In the new experiments, volunteers placed the tip of one index finger on a portable electrical device that delivered a subtle stimulus -- similar to the feel of one fingertip gently touching another -- about once a second for three hours. As expected, brain scans showed an increase in the amount of gray matter "paying attention" to that finger, and volunteers showed improved "tactile acuity," measured by the ability to discriminate between two tiny and very closely spaced bumps on a surface. But that effect was as much as doubled when the subjects were also given a single dose of amphetamine, a drug that energizes a class of brain cells in the NMDA pathway involved in learning and memory. Those who got the drug without the sensory training did not improve at all, indicating that the drug by itself does not enhance tactile sensitivity.
"We were able to change the tactile acuity of 80-year-old subjects to a performance of a 50-year-old," Dinse said -- a 50 percent to 100 percent improvement.
Because of its potential for abuse, amphetamine is not going to be the key to restoring sensory losses in the aged. But the studies are likely to offer a better picture of how the drug bolsters sensory training, Dinse said, and should point the way to safer and simpler chemicals with the same effect.
The higher sensitivity lasted a day or two. But it would not be hard to deliver the fingertip stimulus regularly, Dinse and others said -- perhaps with a battery-operated glove that could be worn at night. Some researchers are already developing a similar device to help people who have lost sensitivity in their toes.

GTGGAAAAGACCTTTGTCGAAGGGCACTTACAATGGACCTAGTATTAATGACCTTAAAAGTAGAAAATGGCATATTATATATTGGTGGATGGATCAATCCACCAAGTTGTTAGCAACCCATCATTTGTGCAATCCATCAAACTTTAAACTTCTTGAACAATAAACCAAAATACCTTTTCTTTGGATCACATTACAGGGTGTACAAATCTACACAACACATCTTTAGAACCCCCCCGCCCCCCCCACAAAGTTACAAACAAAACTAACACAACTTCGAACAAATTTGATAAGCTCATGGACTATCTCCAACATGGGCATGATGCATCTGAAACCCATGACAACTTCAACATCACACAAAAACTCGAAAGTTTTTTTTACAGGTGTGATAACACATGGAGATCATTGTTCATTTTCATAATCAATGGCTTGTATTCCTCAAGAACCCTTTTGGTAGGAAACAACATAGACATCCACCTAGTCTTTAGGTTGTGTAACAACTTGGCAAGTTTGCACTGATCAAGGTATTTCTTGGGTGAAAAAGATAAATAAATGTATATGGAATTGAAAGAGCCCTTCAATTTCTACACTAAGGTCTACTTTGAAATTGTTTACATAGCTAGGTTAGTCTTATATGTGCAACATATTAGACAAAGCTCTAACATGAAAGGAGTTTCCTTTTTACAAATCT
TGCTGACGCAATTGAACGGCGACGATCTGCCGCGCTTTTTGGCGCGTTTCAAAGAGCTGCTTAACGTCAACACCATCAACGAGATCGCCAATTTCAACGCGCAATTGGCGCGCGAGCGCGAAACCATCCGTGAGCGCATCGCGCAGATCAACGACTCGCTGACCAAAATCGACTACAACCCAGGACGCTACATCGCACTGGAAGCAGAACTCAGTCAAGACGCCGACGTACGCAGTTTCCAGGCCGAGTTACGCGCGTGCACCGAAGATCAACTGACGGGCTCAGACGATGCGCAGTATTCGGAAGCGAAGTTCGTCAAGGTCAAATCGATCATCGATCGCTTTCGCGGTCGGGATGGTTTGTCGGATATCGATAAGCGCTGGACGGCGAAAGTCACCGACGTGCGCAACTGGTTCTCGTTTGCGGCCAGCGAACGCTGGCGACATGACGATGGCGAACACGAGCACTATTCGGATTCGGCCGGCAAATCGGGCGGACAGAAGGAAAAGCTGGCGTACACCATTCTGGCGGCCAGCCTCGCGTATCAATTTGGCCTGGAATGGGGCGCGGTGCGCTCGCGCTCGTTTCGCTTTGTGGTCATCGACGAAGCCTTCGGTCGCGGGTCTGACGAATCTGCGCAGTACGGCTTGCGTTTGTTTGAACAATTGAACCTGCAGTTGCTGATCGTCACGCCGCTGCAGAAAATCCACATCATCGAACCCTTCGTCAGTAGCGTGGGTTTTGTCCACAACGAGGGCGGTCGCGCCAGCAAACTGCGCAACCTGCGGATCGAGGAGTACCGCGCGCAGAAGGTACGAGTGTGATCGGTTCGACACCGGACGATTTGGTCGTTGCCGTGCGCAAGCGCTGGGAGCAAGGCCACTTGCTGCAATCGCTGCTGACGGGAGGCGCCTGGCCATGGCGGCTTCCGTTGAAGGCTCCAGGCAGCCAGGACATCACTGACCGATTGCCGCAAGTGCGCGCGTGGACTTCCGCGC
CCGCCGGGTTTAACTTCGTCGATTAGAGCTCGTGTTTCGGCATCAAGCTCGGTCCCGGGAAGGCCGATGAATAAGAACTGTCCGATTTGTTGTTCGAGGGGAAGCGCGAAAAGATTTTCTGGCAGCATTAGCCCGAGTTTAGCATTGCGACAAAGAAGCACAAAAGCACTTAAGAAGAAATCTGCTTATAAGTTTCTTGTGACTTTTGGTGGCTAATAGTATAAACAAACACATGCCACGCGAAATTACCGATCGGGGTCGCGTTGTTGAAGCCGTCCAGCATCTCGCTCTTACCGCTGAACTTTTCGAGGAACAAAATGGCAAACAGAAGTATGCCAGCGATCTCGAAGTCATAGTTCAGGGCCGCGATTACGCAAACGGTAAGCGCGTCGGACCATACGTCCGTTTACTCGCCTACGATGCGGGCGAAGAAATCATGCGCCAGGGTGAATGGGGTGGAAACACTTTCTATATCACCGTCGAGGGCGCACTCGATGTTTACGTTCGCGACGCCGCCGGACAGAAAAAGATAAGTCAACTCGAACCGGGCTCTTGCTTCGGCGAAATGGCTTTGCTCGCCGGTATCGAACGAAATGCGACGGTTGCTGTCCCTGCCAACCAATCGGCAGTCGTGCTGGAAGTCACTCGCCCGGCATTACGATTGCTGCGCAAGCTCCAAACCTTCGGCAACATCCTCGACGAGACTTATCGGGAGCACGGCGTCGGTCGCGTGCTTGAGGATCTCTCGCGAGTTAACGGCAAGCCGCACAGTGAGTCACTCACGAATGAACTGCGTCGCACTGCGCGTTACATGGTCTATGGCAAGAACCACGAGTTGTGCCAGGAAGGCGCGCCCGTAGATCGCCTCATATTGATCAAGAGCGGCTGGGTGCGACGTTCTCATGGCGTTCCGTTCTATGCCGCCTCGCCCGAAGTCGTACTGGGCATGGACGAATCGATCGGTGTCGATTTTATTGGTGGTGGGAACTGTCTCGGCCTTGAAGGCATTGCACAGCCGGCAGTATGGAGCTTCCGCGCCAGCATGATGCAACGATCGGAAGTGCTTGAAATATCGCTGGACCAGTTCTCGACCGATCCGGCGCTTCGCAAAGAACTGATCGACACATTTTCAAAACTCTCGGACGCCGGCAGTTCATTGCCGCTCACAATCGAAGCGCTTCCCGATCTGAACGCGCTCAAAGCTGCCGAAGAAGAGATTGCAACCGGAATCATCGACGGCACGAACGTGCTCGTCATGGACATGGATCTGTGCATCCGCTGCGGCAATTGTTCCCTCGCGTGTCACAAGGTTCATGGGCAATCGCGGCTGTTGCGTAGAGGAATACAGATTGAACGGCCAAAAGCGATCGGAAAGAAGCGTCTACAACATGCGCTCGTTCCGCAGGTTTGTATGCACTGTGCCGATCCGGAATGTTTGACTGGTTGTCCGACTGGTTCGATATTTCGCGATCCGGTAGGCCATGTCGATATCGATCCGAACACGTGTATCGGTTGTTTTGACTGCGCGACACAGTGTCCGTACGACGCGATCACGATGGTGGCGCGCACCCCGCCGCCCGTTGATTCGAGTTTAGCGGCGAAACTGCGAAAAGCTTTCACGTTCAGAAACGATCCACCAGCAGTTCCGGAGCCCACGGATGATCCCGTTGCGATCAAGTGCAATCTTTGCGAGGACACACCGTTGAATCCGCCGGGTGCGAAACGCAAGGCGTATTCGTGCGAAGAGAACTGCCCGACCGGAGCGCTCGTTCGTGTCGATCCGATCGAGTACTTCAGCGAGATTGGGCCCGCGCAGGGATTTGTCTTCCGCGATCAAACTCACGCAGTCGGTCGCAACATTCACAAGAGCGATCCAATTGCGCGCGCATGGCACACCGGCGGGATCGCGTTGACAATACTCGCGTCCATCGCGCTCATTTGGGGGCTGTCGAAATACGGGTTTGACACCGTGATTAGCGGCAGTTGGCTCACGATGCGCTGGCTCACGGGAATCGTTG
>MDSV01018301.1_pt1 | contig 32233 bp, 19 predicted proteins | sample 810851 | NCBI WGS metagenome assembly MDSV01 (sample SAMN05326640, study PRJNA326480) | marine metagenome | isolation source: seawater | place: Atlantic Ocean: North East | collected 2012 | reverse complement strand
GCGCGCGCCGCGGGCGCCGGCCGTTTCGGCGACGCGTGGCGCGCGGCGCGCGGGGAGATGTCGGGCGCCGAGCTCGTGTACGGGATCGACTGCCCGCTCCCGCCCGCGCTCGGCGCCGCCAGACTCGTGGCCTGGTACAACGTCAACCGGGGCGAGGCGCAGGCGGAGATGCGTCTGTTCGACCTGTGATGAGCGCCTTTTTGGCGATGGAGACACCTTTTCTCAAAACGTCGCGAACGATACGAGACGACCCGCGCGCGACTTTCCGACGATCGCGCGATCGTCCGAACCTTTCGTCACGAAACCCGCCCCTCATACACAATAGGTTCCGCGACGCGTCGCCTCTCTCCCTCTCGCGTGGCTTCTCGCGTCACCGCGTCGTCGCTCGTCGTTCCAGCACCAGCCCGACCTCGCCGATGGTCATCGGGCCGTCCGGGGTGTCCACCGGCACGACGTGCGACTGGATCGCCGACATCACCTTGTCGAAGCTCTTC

Harvard physician Lewis A. Lipsitz and his colleague James J. Collins, a professor of biomedical engineering, have been applying vibrations to the feet of diabetics, who gradually lose sensation because of nerve damage. They have witnessed sizable improvements in those patients' ability to detect sensations in their feet.
"Now we're building vibratory insoles that can be put in a shoe," said Lipsitz, research director at Hebrew Rehabilitation Center for Aged in Boston. "Anything that can enhance information about where the body is in space can help stabilize posture and overcome obstacles and hopefully prevent falls."
Dinse's discovery of a pharmacological pathway linked to sensory enhancement could revolutionize efforts to sharpen the senses, agreed University of Toronto neuroscientist Christo Pantev -- who has done pioneering work on the effects of musical training on the brain -- and Vilayanur S. Ramachandran, director of the center for brain and cognition at the University of California, San Diego. The field of brain remodeling was already exciting, Ramachandran said, but the new study "is even more exciting, because it's starting to show what the biochemical mechanisms are."
Others suggested that, in time, the spectrum of human sensation could grow in almost unimaginable ways as biomedical engineers develop drugs or devices for people who are healthy but want to have a richer sensory experience.